There are many makes and models to choose from when shopping for a scale. The most common types on store shelves are spring scales and digital scales. My money is on the digital variety. Spring scales are easy to use, but some of the spring type may have difficulty registering small amounts of ounces or see more wear and tear on parts versus the digital scale. Spring scales may be cheaper, but consider the features available on digital scales. Today's digital scales can have handy functions like metric-customary conversions, fraction-decimal conversions, or even some models may have the specific feature of measuring liquids based on a liquid's unique density. While each cook will need to decide what is important for them, I ultimately look to three major factors - tare functionality, sizeable maximum weight, and accuracy,
The tare function is a great feature that extremely useful. Taring sets the scale back to 0. This aspect will allow you to ignore the heft of mixing bowls or weigh individual ingredients as you add them in.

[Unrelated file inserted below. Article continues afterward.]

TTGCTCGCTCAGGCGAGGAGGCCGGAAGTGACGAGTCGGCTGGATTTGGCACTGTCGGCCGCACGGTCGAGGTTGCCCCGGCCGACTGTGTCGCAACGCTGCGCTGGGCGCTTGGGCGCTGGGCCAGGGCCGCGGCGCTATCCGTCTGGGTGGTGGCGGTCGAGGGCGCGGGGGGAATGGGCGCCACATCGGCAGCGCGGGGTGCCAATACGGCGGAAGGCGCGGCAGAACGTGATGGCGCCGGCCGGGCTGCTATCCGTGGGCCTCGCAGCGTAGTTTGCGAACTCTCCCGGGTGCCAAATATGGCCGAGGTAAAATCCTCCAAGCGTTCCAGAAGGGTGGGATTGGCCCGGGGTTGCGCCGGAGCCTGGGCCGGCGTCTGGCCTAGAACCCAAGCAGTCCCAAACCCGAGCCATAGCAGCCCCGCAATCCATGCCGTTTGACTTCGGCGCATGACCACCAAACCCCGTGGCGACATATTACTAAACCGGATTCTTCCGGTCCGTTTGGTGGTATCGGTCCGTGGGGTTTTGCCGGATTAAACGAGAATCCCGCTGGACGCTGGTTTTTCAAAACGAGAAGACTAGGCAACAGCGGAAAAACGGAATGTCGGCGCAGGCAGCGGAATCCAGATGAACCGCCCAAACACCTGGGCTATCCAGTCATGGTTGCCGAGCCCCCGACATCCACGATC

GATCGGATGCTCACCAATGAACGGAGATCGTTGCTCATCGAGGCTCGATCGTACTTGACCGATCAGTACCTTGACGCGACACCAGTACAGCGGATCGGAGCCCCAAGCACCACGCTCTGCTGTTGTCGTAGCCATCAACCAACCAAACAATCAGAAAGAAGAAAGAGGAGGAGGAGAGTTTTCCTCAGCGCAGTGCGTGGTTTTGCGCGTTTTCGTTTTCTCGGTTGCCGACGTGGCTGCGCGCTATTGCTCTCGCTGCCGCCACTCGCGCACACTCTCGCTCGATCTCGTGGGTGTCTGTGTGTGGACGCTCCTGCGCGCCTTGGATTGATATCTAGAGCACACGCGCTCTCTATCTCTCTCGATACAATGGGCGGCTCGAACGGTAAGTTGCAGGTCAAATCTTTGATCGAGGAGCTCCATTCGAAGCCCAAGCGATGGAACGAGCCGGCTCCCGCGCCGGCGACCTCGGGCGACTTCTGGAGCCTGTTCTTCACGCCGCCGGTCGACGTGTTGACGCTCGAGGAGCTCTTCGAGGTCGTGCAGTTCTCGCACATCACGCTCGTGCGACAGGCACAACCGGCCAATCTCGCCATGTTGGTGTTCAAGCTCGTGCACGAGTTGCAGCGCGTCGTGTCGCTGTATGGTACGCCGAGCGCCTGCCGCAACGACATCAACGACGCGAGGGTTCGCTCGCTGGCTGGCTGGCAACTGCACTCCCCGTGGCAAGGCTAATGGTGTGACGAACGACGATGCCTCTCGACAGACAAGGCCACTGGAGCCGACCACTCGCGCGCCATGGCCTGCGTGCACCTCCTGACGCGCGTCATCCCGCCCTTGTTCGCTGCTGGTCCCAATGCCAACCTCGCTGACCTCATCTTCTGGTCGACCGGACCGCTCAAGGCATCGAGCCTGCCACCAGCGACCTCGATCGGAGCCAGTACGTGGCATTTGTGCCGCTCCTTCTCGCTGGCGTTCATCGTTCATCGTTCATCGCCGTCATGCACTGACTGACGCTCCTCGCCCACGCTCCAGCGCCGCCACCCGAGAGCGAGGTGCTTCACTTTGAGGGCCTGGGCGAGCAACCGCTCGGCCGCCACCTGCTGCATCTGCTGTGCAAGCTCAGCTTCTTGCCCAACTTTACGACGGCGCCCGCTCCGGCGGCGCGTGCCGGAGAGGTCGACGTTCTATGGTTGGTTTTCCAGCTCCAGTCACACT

Another consideration when choosing a scale would be the scale's maximum weighing capacity. With a large enough max load, you don't have to weigh ingredients before adding them to a bowl; you could put the work bowl on the scale and weigh as you go. Think about the size of your work bowls - the scale will bear them along with the recipe elements.
Accuracy. There's no point in owning a scale if it doesn't work properly. This is why I like digital scales - accurate and I don't have to adjust anything. I'm a klutz, so I avoided a manual scale I could blunder with. Also check to make sure you can read the output. Tools are to help, not make things more difficult.